The Juarez cartel appeared to claim credit for the attack in the graffiti message, which accused federal police of supporting the rival Sinaloa cartel, led by Mexico's most-wanted kingpin, Joaquin "El Chapo" Guzman.



"What happened ... is going to keep happening against all the authorities that keep supporting 'El Chapo,"' the message read. "We have more car bombs."



Calderon's government has long faced allegations that his government does not pursue the Sinaloa cartel as aggressively as other gangs, accusations he vehemently denies.



What appeared to be the charred bottom half of the explosives-rigged car still lay at the scene of the attack yesterday. The debris from the blast was spread out over a 300-meter radius. The explosion also blew out the windows of a nearby home and blackened the corner of the building nearest to the crash.



"Thank God we weren't home," said a woman who lives in the damaged house. She refused to give her name, citing safety concerns, before driving away from the scene Thursday.



Although the car bomb was a new tactic, it was far from the deadliest attack on Mexico's security forces. Last month, a carefully planned ambush killed 12 federal police officers in the western state of Michoacan.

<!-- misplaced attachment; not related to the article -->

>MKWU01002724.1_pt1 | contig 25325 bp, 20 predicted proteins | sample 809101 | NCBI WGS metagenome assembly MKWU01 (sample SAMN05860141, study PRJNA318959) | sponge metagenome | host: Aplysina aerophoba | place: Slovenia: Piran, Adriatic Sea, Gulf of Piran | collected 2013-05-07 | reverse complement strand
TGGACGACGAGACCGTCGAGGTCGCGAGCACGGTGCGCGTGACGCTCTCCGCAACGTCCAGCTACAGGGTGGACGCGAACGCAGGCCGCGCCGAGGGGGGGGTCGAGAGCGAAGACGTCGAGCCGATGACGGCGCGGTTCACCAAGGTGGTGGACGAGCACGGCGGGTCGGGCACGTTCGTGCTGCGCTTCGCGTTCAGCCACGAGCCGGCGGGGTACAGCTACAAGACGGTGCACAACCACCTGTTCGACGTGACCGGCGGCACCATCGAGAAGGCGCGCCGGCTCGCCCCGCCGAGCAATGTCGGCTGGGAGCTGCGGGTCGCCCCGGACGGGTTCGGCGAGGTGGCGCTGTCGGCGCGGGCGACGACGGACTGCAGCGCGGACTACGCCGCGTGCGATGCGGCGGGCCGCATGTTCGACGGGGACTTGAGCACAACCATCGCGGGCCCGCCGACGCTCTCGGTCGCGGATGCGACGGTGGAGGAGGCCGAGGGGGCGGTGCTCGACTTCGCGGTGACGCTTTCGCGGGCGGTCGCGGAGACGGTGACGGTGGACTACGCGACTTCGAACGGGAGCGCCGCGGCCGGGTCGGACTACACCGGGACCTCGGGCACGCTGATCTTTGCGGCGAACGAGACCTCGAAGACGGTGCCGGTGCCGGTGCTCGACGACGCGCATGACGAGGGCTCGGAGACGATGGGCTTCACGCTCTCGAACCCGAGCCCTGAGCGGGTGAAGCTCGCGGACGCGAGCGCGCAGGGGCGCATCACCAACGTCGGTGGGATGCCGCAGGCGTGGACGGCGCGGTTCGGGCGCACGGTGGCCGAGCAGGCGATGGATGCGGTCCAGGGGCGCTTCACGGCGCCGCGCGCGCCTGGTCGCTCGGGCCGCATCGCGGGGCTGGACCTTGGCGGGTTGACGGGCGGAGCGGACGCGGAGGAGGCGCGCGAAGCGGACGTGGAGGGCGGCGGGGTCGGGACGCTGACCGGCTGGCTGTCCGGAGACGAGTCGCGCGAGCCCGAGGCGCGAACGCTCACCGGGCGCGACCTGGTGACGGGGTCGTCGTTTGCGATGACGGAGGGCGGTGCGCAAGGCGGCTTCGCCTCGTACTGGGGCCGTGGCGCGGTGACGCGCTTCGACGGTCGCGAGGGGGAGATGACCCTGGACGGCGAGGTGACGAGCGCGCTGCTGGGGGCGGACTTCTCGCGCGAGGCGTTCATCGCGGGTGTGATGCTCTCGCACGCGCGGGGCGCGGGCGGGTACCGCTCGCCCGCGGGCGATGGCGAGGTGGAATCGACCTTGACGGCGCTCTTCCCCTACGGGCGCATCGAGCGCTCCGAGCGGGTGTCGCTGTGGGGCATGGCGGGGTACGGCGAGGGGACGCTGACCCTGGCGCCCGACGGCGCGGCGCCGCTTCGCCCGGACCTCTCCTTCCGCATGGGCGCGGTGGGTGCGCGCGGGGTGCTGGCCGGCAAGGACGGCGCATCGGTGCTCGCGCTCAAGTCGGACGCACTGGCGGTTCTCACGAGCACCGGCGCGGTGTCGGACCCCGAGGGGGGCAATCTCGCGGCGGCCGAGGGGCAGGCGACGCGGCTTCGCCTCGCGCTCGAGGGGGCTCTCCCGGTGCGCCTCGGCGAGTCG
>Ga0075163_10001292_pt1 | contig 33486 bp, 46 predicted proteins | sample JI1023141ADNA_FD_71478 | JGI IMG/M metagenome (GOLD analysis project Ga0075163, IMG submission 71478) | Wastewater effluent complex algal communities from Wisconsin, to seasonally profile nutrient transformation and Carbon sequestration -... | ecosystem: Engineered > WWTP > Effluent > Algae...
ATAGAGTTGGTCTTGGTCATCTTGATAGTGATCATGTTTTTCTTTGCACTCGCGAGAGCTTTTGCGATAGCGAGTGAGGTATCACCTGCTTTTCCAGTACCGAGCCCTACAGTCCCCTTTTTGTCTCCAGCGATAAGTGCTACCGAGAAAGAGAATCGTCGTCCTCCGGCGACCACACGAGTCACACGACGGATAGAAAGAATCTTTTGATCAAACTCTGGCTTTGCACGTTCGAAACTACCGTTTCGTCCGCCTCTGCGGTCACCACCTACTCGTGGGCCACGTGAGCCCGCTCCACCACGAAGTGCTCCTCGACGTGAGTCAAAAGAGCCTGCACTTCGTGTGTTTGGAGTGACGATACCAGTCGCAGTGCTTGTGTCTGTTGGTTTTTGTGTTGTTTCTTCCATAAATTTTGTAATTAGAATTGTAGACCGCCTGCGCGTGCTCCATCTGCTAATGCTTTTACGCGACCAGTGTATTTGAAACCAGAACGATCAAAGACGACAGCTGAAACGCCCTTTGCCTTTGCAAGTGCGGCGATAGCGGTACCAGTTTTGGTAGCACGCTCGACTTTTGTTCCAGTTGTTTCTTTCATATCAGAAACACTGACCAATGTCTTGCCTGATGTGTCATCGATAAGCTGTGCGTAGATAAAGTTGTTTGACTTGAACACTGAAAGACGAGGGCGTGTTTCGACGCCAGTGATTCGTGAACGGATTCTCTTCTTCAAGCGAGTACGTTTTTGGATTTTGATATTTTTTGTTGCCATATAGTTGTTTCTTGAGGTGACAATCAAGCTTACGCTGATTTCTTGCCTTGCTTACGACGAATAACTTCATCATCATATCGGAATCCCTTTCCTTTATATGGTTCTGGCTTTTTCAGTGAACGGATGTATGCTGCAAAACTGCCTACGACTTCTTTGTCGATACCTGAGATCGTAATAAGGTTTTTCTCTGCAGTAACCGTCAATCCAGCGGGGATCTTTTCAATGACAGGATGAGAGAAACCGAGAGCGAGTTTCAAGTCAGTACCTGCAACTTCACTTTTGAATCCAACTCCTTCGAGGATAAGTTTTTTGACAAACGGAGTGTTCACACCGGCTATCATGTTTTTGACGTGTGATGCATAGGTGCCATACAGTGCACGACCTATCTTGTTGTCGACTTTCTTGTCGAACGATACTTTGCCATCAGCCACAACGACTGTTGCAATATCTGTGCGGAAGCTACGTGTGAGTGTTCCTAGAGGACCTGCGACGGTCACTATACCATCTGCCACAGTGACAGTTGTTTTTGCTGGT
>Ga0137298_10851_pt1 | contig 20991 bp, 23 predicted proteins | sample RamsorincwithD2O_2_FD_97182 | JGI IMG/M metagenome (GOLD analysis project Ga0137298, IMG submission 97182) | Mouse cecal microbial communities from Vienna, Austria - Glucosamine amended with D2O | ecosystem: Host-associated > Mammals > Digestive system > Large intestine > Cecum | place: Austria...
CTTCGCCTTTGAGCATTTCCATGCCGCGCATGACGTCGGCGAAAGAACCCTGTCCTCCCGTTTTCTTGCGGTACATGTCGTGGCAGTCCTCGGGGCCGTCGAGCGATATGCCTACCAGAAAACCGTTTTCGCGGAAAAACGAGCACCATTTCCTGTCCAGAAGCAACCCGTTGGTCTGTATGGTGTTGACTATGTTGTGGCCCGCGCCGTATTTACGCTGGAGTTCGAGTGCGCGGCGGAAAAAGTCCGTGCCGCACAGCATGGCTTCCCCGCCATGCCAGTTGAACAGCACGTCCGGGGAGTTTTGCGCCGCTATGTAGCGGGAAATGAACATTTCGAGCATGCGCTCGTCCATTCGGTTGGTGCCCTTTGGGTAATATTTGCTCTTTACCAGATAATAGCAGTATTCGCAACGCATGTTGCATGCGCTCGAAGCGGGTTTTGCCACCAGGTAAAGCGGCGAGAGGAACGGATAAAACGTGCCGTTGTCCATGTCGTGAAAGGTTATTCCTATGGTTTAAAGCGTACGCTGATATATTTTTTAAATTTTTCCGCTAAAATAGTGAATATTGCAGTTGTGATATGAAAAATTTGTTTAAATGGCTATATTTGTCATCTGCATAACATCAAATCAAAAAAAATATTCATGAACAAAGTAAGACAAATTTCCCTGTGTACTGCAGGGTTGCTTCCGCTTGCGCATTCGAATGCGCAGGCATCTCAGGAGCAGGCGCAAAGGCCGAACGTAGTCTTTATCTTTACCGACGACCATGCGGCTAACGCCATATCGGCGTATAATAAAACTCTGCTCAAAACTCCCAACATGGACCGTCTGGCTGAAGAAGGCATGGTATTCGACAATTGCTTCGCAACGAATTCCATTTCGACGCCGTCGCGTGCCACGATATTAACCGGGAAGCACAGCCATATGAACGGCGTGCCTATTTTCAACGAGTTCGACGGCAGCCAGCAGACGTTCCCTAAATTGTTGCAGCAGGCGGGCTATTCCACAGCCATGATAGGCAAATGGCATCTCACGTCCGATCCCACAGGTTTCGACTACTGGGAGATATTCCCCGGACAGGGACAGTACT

And a week before July 4 local and state elections, suspected cartel members ambushed and killed the leading candidate for governor of Tamaulipas. Calderon called the assassination — which followed a series of attacks and threats against candidates throughout the campaign — evidence that drug cartels were trying to control Mexican politics through intimidation.



Federal Attorney General Arturo Chavez said he could not confirm if the latest attack involved a car bomb and said investigators were running forensic tests to determine if the assailants packed the car with explosive material or launched grenades.



Chavez said the killings did not qualify as terrorism.



"We have no evidence anywhere in the country of narco-terrorism," he said.



The attorney general says at least 24,800 people have been killed in drug-gang violence since Calderon launched his military-led offensive in 2006.



Ciudad Juarez has become one of the most dangerous cities in the world, with more than 4,000 people killed since the beginning of 2009. Reyes said at least 14 police officers have been killed in the city and surrounding areas in recent weeks.